The collaboration between the Berlin-based Israeli artist Ariel Schlesinger and the Cuban-born Wilfredo Prieto seems natural. In their post-minimal conceptual practices, both artists transform everyday objects through minor gestures and interventions. While some are authored individually, most of the works in this show, almost all newly commissioned, were developed collaboratively. The works – some almost hidden in the cavernous space of the Center for Contemporary Art in Tel Aviv – seem like the debris of daily existence, but come to life in curious ways.
Humour is an animating force: Ascension (2014), for example, consists of used teabags, glued upside-down to the ceiling of the entrance, threatening to fall onto the head of the invigilator sitting behind the reception desk. In the next room, a used can of chopped tomatoes, produced by a well-known brand of Israeli processed foods, lies on the floor. Suddenly, it starts to roll around the room. This piece seems to refer so directly to a contemporary Israeli reality that it is surprising to find out it was created by Prieto. Titled Drone (2014), it parodies the use of armed drones by the Israeli military. The unseeing tomato tin, hitting the walls while trying helplessly to find its way, reflects the blindness of the machinic drones, programmed from afar, as well as that of their use, which is deliberately hidden from the public eye. As in Prieto’s most famous work, Apolitical (2001–08), in which he reproduced all the flags of the states designated by the UN in shades of grey, the artist cleverly turns something emblematic of a nation against itself. Blindness and secrecy are also evident in Safe Box (2014), in which a safe is tucked into a cardboard box, disguising itself as an object of little or no value.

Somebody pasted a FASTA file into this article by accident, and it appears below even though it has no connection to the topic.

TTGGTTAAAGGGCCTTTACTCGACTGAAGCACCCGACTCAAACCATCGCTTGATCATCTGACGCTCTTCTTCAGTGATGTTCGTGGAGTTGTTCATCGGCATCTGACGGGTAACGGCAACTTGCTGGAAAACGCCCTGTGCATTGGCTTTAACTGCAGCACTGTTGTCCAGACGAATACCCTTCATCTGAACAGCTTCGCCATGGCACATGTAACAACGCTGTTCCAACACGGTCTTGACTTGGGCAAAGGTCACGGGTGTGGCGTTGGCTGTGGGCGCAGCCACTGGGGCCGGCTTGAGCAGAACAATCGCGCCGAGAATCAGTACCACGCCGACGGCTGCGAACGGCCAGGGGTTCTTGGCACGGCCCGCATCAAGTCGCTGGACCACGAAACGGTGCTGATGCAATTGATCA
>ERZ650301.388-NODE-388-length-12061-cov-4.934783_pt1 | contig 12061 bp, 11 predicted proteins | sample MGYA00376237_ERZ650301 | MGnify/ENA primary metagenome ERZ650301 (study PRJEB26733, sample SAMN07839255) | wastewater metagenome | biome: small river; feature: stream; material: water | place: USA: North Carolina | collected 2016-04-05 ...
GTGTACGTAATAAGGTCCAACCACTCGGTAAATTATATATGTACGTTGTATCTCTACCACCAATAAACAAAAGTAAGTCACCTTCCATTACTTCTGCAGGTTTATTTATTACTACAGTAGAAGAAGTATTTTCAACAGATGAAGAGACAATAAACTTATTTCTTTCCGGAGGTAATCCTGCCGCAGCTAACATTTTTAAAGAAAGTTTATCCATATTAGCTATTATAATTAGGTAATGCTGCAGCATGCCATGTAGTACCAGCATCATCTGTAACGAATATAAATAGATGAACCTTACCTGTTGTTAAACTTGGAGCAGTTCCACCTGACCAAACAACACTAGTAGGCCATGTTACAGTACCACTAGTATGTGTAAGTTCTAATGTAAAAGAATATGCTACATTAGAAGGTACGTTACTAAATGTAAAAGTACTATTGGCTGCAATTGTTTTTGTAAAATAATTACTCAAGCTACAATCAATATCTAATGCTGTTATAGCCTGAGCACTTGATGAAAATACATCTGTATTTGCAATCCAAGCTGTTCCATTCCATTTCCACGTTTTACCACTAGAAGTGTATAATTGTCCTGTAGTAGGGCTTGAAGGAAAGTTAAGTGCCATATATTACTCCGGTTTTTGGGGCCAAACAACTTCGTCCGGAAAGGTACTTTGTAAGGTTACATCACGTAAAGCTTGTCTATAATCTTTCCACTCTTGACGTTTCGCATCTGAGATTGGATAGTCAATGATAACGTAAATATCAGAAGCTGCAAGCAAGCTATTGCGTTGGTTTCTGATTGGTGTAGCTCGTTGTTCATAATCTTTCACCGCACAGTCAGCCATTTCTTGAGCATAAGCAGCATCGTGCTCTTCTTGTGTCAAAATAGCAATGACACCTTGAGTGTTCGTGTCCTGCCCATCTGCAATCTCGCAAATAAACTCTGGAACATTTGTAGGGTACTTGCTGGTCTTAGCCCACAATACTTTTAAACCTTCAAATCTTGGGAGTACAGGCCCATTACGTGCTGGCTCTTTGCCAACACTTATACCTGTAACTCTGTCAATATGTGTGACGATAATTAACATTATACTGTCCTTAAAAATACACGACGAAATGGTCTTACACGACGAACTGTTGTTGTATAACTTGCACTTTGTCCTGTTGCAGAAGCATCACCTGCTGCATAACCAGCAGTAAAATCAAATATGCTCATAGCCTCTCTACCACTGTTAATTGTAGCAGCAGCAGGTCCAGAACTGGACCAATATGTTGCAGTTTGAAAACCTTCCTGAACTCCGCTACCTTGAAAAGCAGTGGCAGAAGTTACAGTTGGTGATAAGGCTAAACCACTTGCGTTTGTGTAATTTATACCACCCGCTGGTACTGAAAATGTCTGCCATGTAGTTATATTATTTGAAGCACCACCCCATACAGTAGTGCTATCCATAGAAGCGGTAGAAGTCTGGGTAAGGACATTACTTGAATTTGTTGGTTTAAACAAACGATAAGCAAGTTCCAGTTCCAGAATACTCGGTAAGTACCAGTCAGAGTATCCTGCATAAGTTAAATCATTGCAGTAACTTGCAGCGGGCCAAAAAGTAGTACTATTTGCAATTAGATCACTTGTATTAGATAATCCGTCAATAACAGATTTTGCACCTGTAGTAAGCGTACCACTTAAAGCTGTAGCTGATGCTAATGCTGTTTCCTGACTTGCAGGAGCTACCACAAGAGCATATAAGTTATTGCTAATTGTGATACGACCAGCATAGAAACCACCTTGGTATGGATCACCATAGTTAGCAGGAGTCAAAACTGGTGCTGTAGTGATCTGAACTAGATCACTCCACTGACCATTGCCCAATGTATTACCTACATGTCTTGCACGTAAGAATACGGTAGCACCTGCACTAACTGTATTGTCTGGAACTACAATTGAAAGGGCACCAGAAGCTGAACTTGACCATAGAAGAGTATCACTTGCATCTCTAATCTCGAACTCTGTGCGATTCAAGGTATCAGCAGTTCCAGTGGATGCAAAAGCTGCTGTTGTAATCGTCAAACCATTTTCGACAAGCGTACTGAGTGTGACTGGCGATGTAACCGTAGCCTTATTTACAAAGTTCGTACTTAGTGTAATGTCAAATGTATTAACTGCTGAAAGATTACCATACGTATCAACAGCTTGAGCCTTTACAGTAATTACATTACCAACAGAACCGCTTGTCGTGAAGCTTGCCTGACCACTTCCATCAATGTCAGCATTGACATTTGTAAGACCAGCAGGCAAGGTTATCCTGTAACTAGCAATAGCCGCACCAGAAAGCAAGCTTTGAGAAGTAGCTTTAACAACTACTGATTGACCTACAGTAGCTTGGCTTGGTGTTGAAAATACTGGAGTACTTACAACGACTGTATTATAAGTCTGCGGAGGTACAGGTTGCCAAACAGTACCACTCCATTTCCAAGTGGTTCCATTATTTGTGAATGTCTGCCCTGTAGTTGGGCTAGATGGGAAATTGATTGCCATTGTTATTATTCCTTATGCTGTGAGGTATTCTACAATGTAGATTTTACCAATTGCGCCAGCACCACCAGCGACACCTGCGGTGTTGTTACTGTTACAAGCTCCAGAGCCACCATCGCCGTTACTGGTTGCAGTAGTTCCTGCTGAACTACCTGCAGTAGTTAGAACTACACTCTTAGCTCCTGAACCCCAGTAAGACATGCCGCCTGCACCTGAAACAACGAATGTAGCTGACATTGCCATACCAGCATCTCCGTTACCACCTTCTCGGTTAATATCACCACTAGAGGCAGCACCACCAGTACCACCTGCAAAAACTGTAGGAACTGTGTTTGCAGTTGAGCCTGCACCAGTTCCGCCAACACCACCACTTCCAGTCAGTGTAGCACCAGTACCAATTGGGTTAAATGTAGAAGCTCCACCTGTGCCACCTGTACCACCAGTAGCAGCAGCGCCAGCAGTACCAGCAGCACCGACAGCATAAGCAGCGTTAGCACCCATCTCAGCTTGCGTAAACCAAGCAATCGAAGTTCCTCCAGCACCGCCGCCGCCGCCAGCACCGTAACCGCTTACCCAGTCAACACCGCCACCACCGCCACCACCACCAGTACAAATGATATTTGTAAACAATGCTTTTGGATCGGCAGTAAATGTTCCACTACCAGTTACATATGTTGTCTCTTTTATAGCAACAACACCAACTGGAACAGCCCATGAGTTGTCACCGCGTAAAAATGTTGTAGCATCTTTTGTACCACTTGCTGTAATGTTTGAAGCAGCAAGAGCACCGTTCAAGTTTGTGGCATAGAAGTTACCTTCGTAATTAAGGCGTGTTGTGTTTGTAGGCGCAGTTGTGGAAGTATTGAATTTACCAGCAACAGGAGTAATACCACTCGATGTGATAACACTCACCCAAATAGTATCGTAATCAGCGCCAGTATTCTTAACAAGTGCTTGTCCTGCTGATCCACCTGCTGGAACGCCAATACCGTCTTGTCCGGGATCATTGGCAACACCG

The same game of hide and seek is also present in works by Schlesinger: a glass filled with water is placed within a paper cup, which is torn at the edge to reveal the translucent container beneath – an optical illusion that makes it appear as though the water is standing on its own (Untitled [Pair], 2010). Less illusory is a roll of duct tape that has been coiled inside its cardboard holder (Enjoy Your Problems, 2014). A black umbrella is also turned inside out, seemingly broken by a strong wind. Its handle is bent backwards, keeping the shape of the umbrella intact as if an attempt has been made to make it functional again.
Schlesinger often refers to his works as prototypes – objects built quickly to communicate an idea. But his prototypes are made from mass-produced objects through an act that he refers to as ‘reverse engineering’, by means of which he explores the hidden possibilities of ready-made devices. Most of the time, these ‘possibilities’ produce impossibilities – the duct tape rolled inside out can’t be used and the umbrella will no longer function as a shelter from the rain. Martin Heidegger’s distinction between objects that are seen as devices, ready for use, as opposed to objects that are – or have become – useless and can therefore be examined for what they are, comes to mind. For Heidegger, art can provoke the transformation between these two perceptive states, which is why even simple gestures can have great aesthetic value. One of the most delicate on show here was Copy/Paste (2014), in which Schlesinger has carved out an A4-sized piece of paint and plaster from a wall on the ground floor and pasted it onto a wall on the second floor, and vice versa. The work is reminiscent of Elmgreen & Dragset’s The Named Series (2012), which consists of various wall paints taken from prominent museums and galleries around the world. However, Schlesinger’s act is much more minimal, light-hearted and personal, uncovering the wall as a wall, rather than reflecting on its function.
Prieto and Schlesinger chose to title the exhibition ‘Hiding Wood in Trees’ to hint that art is all around us and all we need to do is look. Their clever works may disguise themselves as part of the mundane, but they effortlessly transcend it.